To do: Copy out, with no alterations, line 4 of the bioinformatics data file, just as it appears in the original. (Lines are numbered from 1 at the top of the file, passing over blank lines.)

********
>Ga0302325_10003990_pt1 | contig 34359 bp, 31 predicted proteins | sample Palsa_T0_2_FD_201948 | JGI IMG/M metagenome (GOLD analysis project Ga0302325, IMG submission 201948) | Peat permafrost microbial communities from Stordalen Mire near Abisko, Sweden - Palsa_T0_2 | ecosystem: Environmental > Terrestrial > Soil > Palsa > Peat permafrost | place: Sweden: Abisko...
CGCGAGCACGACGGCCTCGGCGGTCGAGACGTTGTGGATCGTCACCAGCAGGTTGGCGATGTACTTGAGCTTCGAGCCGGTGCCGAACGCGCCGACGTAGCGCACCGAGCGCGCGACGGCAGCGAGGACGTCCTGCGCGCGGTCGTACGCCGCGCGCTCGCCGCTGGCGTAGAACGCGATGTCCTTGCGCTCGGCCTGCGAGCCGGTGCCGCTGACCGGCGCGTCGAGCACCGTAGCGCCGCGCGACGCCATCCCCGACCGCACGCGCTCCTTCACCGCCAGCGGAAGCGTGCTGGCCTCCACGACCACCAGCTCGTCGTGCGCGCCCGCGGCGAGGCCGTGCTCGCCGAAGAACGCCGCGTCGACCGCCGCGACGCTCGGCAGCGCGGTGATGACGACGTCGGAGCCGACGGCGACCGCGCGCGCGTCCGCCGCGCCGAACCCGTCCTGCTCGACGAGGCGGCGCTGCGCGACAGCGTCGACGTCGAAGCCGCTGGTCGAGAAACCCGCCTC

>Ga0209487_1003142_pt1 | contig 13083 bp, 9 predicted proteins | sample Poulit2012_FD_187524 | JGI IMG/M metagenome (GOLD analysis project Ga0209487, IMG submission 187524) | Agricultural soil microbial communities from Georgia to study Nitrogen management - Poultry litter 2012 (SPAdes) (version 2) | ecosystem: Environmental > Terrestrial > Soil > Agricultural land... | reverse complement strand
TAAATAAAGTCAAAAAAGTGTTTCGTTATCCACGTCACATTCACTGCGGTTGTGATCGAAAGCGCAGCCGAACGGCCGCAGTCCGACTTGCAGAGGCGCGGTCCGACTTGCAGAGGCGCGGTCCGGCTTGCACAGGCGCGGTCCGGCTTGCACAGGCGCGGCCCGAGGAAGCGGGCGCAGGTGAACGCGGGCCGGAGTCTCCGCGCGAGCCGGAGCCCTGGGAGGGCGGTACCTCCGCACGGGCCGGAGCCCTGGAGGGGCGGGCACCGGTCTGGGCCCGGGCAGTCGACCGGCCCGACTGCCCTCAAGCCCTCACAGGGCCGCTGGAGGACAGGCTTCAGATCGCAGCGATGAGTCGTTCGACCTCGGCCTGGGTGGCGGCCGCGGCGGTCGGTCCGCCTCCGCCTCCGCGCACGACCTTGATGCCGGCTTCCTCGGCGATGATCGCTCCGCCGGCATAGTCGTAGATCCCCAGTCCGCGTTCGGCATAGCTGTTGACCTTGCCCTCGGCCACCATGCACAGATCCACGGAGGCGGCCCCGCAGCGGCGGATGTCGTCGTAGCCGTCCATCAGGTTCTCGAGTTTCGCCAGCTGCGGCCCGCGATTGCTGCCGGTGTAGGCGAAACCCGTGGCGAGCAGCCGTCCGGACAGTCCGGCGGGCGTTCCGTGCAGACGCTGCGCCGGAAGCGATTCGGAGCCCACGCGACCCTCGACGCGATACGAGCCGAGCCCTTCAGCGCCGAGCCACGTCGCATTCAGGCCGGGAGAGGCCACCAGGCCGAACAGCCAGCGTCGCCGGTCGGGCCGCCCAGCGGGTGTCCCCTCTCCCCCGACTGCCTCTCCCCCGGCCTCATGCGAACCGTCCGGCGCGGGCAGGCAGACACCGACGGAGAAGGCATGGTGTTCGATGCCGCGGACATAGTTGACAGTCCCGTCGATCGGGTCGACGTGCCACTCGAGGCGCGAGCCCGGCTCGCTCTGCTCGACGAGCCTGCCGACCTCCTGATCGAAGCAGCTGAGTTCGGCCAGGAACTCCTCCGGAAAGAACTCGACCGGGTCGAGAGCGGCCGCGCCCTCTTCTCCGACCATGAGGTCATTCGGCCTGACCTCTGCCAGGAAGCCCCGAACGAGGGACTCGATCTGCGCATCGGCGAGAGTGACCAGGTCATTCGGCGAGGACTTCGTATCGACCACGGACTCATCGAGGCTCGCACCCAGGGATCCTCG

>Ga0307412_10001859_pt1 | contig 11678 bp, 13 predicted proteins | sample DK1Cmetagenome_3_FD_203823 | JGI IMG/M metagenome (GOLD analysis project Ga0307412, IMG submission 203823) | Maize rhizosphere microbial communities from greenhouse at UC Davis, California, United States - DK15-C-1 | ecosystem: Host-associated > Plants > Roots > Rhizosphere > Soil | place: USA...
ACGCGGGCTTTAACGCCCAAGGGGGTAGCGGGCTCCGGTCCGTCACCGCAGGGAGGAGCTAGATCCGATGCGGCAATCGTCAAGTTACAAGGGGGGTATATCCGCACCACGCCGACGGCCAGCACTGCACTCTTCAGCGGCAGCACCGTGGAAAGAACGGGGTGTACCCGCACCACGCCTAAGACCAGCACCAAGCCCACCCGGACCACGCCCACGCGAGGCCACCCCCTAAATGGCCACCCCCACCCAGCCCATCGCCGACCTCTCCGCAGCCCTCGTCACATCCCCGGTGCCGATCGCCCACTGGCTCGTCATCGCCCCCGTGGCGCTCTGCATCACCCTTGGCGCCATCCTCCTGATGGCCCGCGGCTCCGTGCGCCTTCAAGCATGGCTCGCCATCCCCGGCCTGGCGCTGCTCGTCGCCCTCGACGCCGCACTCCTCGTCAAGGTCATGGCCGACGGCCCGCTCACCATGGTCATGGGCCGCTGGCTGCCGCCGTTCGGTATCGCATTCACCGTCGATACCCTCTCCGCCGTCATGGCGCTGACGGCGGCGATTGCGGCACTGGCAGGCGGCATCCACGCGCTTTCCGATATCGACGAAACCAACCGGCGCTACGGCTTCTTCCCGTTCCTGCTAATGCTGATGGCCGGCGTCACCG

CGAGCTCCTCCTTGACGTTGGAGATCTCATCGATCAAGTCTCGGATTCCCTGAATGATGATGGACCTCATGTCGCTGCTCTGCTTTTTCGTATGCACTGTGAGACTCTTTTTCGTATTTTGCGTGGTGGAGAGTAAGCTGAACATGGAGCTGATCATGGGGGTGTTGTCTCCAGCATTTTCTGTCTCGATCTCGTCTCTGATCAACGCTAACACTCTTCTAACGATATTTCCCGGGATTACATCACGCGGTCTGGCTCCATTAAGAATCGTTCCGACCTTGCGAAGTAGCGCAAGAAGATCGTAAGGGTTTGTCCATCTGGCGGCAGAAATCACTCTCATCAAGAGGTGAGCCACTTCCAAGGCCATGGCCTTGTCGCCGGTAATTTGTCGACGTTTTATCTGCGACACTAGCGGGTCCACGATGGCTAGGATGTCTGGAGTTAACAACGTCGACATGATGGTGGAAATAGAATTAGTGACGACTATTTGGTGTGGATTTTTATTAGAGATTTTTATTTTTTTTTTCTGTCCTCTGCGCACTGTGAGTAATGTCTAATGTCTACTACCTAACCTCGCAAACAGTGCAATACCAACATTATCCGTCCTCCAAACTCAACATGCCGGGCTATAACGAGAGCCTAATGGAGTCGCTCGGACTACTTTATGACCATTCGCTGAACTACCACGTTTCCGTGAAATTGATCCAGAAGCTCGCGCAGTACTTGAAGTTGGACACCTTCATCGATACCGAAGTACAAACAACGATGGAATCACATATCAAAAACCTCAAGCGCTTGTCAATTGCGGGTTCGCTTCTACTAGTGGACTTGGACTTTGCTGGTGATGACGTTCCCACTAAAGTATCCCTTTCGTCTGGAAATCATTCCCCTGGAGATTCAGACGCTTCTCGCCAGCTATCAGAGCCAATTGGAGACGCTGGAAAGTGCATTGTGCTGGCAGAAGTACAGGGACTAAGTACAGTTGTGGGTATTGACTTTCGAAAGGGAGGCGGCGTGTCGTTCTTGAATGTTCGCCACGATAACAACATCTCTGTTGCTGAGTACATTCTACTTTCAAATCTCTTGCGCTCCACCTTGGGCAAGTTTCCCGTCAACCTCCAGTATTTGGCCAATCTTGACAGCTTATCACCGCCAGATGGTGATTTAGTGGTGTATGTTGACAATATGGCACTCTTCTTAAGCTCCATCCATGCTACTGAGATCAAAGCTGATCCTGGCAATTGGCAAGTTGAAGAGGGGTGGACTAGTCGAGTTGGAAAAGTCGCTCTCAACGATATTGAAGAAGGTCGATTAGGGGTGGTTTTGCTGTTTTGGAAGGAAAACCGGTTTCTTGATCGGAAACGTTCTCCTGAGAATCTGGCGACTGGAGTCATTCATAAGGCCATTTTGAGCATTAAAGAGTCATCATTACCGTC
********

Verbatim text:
TAAATAAAGTCAAAAAAGTGTTTCGTTATCCACGTCACATTCACTGCGGTTGTGATCGAAAGCGCAGCCGAACGGCCGCAGTCCGACTTGCAGAGGCGCGGTCCGACTTGCAGAGGCGCGGTCCGGCTTGCACAGGCGCGGTCCGGCTTGCACAGGCGCGGCCCGAGGAAGCGGGCGCAGGTGAACGCGGGCCGGAGTCTCCGCGCGAGCCGGAGCCCTGGGAGGGCGGTACCTCCGCACGGGCCGGAGCCCTGGAGGGGCGGGCACCGGTCTGGGCCCGGGCAGTCGACCGGCCCGACTGCCCTCAAGCCCTCACAGGGCCGCTGGAGGACAGGCTTCAGATCGCAGCGATGAGTCGTTCGACCTCGGCCTGGGTGGCGGCCGCGGCGGTCGGTCCGCCTCCGCCTCCGCGCACGACCTTGATGCCGGCTTCCTCGGCGATGATCGCTCCGCCGGCATAGTCGTAGATCCCCAGTCCGCGTTCGGCATAGCTGTTGACCTTGCCCTCGGCCACCATGCACAGATCCACGGAGGCGGCCCCGCAGCGGCGGATGTCGTCGTAGCCGTCCATCAGGTTCTCGAGTTTCGCCAGCTGCGGCCCGCGATTGCTGCCGGTGTAGGCGAAACCCGTGGCGAGCAGCCGTCCGGACAGTCCGGCGGGCGTTCCGTGCAGACGCTGCGCCGGAAGCGATTCGGAGCCCACGCGACCCTCGACGCGATACGAGCCGAGCCCTTCAGCGCCGAGCCACGTCGCATTCAGGCCGGGAGAGGCCACCAGGCCGAACAGCCAGCGTCGCCGGTCGGGCCGCCCAGCGGGTGTCCCCTCTCCCCCGACTGCCTCTCCCCCGGCCTCATGCGAACCGTCCGGCGCGGGCAGGCAGACACCGACGGAGAAGGCATGGTGTTCGATGCCGCGGACATAGTTGACAGTCCCGTCGATCGGGTCGACGTGCCACTCGAGGCGCGAGCCCGGCTCGCTCTGCTCGACGAGCCTGCCGACCTCCTGATCGAAGCAGCTGAGTTCGGCCAGGAACTCCTCCGGAAAGAACTCGACCGGGTCGAGAGCGGCCGCGCCCTCTTCTCCGACCATGAGGTCATTCGGCCTGACCTCTGCCAGGAAGCCCCGAACGAGGGACTCGATCTGCGCATCGGCGAGAGTGACCAGGTCATTCGGCGAGGACTTCGTATCGACCACGGACTCATCGAGGCTCGCACCCAGGGATCCTCG